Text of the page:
Behold, the Joshua tree! It grows in only one place: Joshua Tree National Park in California. The park is basically a desert. Bathed in ethereal red light at dawn, it becomes a furnace by noon with temperatures routinely soaring beyond 120 degrees.
So why is the Joshua tree special enough to have a national park named after it? Because it's pretty much the only thing that will grow there. Even though the environment is brutal, this particular tree has somehow found a way to adapt and survive.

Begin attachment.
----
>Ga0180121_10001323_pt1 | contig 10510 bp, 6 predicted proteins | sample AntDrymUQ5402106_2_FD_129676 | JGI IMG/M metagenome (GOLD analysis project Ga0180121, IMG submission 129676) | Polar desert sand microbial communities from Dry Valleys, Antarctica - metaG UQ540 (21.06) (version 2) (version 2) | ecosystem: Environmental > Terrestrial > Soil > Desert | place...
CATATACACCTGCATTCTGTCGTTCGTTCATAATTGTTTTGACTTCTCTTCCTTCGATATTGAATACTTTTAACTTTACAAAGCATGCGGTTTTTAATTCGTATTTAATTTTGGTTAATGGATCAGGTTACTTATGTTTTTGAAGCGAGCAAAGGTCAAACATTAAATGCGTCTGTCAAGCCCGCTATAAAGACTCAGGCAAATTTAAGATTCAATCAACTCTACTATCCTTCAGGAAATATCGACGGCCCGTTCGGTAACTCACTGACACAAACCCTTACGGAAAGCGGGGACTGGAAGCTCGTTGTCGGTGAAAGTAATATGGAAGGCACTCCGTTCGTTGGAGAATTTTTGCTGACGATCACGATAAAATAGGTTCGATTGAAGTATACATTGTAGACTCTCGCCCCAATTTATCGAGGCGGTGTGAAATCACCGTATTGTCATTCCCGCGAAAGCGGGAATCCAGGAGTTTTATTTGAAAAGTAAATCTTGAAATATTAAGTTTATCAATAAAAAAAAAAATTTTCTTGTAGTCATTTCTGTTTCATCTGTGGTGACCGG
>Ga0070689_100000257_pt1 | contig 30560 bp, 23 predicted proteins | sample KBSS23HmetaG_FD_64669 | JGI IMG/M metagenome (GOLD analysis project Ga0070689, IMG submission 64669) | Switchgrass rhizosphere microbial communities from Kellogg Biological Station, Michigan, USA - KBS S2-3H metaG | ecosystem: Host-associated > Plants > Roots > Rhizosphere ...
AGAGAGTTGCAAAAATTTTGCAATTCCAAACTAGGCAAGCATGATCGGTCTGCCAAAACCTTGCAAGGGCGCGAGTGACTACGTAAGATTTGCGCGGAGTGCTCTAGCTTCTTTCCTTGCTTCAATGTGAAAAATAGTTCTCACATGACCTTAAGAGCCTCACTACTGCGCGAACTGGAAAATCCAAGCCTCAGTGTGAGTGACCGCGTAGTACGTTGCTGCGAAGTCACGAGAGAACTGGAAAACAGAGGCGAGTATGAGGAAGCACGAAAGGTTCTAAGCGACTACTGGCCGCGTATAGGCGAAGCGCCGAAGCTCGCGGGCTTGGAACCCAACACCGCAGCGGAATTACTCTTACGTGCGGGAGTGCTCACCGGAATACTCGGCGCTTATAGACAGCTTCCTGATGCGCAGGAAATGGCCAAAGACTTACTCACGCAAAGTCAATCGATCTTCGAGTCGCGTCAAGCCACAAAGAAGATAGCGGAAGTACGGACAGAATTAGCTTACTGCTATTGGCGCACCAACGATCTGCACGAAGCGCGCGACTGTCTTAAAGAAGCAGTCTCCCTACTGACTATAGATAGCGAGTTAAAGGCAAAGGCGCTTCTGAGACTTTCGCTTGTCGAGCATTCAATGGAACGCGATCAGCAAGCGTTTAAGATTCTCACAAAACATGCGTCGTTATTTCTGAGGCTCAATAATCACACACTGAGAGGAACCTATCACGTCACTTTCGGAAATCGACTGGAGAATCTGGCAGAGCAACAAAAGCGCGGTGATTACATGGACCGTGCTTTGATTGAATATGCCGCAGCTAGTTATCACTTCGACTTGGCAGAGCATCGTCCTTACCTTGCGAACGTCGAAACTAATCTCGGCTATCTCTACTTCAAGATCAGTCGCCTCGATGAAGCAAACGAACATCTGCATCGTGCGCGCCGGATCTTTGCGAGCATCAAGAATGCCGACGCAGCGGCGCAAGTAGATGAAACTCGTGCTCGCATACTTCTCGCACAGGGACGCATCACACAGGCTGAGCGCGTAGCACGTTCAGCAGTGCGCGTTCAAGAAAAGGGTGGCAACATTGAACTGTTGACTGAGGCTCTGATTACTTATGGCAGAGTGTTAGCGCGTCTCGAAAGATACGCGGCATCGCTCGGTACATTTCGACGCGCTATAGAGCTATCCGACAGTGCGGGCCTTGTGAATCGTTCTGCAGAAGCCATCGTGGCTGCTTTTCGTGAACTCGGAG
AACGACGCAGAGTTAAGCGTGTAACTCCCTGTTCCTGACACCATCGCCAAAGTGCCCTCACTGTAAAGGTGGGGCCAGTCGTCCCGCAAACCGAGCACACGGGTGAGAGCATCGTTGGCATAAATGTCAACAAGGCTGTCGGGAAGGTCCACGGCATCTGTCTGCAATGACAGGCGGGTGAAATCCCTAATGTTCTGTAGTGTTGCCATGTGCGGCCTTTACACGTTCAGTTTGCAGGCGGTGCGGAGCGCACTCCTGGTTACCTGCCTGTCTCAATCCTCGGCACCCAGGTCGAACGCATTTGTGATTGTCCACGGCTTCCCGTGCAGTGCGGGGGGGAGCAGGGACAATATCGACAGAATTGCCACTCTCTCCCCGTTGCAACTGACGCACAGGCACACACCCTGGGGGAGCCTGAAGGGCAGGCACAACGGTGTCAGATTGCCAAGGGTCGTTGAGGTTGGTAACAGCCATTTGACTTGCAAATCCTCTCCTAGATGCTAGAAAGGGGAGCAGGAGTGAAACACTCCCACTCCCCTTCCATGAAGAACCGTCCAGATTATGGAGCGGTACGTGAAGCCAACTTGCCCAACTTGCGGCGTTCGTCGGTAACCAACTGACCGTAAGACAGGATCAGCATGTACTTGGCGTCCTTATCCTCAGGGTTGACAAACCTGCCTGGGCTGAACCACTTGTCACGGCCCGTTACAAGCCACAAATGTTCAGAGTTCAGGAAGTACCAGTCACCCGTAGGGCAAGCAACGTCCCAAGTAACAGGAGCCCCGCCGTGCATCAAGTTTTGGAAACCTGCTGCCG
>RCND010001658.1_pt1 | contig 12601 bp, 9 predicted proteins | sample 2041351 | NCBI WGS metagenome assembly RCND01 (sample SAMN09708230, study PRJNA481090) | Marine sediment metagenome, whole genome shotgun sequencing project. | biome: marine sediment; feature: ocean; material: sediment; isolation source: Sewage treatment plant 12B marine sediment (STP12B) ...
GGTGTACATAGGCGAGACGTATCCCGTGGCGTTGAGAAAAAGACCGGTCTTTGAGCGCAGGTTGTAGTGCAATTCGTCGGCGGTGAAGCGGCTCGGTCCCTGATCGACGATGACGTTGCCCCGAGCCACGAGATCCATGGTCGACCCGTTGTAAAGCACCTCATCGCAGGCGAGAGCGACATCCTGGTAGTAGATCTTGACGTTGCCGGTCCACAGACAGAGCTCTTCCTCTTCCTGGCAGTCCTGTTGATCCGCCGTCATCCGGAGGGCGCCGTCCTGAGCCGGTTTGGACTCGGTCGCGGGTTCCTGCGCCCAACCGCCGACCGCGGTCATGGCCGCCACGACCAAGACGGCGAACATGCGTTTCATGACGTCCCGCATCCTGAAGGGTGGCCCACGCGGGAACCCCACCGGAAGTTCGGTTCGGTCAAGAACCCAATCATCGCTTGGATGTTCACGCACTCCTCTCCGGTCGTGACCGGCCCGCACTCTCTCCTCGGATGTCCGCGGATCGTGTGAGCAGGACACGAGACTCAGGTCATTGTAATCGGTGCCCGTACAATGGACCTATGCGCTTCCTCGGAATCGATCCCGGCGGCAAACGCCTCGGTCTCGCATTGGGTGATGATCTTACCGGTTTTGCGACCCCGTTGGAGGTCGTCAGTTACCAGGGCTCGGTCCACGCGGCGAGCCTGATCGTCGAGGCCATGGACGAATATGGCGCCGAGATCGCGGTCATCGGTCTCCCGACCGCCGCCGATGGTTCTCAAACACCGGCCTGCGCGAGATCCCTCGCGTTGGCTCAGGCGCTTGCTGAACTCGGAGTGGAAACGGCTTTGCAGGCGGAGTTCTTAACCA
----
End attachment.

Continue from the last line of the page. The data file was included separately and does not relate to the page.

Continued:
It's a little like that for churches on Long Island, New York. The ground is hard and not conducive to church life. People are jaded, and clergy are often treated like snake oil salesmen. In some cases, I have to admit, the attitude is deserved. Some have dubbed Long Island "The Preacher's Graveyard." It's a difficult place to grow a church.
The hard soil, however, is capable of nourishing life. But churches there must do what they have done around the world and throughout history: adapt and learn to ...
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